I absolutely 100% am saying that after the MSO purchases the box, stores it, manages it as inventory, employs techs to stage, clean/repair, etc. It is years before they come close to recouping the costs. Even at just the bare bones purchase price. A DVR purchased for $400, and yes most MSO's pay near that amount, you are talking 2+ yrs to recoup at $15 per month. I know some pay more, some pay less. But like I said, add in the additional "back end" support and you will see it's no $ maker like people believe.

It helps to get rid of the $400 DVR and can be replaced by a basic $150 SD or $200 HD box. So you are right, it does not help totally get rid of boxes, just reduces the initial costs and the complexity of the repairs/churn etc. I can't see how it's a burden if the CE manufactures are choosing to integrate these devices. The CE manufactures have been trying to get into the cable box business for years. Many have tried but have failed or pulled back for numerous reasons. It all depends on the services you want, if you need a box or a tru2way device. If you just want to watch digital television, no IPPV, VOD...a simple CC ready qam tuner TV fits the bill.


AVonGauss
Premium
join:2007-11-01
Boynton Beach, FL

The communications protocol that I am referring to is an API built on top of the TCP session layer that would allow the subscriber's device to access basic functionality such as SDV handling instructions or even possibly VOD functionality. None of which requires a "platform", just a specification that all will honor. As that API or communications protocol does not or did not exist, yes, that is where I would say the deficiency lies. With the SDV tuner project, if they have not released a specification that a CE manufacturer can incorporate in to their devices, then it still doesn't exist - an external USB solution should only be for existing devices.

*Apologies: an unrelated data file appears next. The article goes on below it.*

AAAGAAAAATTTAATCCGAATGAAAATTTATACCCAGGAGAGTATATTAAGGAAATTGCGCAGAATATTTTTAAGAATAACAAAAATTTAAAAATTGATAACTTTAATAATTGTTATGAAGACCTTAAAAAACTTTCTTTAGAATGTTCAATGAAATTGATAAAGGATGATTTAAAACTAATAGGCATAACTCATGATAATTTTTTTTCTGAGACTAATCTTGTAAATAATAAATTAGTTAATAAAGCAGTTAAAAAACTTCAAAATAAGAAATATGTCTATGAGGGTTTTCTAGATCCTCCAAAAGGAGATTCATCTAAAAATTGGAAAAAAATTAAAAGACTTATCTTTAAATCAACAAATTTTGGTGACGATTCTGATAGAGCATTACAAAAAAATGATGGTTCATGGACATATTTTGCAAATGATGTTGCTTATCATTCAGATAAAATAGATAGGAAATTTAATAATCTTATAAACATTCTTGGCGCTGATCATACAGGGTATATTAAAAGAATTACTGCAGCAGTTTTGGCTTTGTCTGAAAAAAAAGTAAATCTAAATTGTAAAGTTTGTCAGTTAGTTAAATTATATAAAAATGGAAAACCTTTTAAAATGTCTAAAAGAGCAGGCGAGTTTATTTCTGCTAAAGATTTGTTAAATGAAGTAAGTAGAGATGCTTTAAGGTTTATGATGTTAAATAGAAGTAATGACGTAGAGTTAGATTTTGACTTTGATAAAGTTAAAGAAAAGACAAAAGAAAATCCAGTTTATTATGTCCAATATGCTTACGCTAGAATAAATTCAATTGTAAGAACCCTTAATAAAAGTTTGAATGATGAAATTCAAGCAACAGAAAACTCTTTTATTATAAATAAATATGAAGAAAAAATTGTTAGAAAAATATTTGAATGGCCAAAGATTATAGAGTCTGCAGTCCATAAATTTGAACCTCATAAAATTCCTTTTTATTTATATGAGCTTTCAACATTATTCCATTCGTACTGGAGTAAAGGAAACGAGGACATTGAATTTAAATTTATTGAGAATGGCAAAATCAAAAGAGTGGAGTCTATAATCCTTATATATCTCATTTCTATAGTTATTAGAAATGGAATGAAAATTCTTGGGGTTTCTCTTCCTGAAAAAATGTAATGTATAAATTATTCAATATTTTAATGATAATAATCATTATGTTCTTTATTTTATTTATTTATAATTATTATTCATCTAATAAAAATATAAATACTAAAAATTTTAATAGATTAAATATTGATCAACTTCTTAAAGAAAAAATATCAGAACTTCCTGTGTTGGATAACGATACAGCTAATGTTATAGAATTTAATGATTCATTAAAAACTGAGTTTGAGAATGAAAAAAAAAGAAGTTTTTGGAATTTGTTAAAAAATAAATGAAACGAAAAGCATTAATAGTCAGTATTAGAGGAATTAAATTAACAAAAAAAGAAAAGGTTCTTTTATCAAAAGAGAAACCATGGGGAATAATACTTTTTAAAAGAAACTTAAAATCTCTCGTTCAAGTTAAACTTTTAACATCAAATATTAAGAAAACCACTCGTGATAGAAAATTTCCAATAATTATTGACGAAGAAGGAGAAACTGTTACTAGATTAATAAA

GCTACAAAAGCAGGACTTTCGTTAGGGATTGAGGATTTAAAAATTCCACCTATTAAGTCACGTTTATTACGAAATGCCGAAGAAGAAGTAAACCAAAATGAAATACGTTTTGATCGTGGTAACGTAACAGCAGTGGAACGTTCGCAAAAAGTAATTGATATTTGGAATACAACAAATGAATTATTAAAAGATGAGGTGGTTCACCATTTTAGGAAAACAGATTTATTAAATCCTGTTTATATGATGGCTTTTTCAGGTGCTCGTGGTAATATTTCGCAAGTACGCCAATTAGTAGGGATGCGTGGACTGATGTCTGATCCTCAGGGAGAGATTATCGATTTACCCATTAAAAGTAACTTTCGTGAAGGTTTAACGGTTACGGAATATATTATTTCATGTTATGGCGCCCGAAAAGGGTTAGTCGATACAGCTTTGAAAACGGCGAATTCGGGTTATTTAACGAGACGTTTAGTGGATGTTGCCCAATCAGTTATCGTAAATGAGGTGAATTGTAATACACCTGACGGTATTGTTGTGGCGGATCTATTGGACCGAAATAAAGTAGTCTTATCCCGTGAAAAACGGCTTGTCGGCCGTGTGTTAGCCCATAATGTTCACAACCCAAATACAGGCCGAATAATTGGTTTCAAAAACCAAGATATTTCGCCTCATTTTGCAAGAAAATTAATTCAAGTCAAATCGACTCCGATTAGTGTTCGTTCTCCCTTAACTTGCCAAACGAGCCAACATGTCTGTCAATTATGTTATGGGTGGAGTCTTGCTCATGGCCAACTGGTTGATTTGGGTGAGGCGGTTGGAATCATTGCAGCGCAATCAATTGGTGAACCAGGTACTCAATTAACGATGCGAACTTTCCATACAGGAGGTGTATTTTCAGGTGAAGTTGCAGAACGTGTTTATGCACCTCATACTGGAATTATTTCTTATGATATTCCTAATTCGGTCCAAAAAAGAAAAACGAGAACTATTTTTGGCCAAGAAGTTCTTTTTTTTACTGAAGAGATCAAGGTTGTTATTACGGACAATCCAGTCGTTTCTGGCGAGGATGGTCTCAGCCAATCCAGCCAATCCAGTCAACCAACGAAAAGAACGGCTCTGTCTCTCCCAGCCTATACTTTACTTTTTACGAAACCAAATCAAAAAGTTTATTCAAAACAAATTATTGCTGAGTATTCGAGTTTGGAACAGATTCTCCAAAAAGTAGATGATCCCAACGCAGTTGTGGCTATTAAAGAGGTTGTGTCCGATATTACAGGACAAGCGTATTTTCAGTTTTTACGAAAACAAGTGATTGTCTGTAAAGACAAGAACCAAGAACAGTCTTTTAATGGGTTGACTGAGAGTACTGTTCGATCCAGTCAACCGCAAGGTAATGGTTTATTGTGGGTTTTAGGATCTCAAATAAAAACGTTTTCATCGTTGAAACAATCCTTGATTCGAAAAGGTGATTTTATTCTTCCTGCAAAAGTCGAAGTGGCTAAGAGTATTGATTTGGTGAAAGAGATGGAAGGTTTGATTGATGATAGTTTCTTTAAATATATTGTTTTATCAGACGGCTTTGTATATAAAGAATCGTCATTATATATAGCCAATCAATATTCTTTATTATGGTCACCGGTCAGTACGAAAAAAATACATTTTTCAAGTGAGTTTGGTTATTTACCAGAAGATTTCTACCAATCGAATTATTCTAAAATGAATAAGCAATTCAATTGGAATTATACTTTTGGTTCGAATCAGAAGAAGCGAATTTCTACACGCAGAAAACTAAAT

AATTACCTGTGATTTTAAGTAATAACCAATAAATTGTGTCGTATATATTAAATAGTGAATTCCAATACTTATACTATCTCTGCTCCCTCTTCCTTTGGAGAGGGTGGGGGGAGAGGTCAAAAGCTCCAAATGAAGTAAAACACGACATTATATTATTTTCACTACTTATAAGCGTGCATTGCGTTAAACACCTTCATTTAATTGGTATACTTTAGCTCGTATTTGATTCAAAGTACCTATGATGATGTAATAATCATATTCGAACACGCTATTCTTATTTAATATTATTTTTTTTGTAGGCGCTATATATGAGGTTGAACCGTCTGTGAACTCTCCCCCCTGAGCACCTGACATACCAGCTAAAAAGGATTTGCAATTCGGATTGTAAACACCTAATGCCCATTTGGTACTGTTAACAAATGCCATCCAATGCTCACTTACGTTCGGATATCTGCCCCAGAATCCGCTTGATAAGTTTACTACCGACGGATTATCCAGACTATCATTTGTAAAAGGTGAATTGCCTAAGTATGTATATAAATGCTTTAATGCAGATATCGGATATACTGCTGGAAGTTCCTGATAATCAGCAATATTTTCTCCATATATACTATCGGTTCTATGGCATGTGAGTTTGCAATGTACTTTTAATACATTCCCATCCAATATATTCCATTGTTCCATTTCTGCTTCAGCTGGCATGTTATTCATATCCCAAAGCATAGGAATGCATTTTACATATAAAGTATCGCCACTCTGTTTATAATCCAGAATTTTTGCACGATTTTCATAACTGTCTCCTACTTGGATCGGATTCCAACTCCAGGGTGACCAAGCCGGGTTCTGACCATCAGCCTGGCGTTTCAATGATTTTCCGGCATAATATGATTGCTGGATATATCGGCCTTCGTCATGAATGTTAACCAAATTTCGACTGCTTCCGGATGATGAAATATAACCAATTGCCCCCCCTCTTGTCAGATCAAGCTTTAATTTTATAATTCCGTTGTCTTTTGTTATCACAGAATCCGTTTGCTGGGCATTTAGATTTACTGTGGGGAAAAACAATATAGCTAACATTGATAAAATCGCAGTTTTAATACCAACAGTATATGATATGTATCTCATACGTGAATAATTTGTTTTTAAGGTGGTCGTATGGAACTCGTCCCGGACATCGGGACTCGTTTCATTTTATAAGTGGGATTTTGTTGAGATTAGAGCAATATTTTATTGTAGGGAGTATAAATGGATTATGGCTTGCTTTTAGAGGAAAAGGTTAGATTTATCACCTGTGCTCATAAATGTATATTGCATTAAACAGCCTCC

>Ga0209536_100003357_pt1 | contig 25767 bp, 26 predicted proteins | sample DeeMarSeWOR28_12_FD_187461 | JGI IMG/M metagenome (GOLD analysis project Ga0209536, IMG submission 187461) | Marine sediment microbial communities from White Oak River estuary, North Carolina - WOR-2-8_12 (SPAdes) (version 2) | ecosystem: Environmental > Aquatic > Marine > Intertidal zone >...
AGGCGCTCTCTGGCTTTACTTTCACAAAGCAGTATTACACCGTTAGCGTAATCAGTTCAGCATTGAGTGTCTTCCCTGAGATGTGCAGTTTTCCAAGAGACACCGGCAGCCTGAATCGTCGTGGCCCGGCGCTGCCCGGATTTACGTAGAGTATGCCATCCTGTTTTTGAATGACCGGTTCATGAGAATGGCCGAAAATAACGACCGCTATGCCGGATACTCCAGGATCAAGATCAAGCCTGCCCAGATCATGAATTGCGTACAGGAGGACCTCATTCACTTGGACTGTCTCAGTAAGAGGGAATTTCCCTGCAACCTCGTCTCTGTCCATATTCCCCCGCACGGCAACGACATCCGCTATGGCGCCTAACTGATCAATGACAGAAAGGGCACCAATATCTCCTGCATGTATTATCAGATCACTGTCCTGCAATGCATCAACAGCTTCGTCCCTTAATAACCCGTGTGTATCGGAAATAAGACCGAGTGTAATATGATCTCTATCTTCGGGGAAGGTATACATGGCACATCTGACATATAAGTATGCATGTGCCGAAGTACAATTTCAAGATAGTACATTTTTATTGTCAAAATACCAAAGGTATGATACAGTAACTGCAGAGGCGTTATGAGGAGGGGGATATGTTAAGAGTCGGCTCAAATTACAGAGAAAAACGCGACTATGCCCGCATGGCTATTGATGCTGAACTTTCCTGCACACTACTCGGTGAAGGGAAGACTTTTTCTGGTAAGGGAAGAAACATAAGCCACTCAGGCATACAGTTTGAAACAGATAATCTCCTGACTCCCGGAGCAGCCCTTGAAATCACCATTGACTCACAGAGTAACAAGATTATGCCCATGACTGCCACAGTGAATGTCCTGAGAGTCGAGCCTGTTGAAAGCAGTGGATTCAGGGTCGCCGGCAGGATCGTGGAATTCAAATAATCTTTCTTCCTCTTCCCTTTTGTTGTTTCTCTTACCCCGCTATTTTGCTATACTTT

Yes, depending on the type of unit, it will take a cable operator a couple of years to recover the cost of the unit. But, there's a big difference in recouping an investment in infrastructure over a period of time versus providing a service or device at a loss. I agree its not the money maker that a lot of people like to think, more a cost of being able to provide the primary service in the fashion desired by the cable operators, but especially over a number of years they do make a bit of profit on the adventure.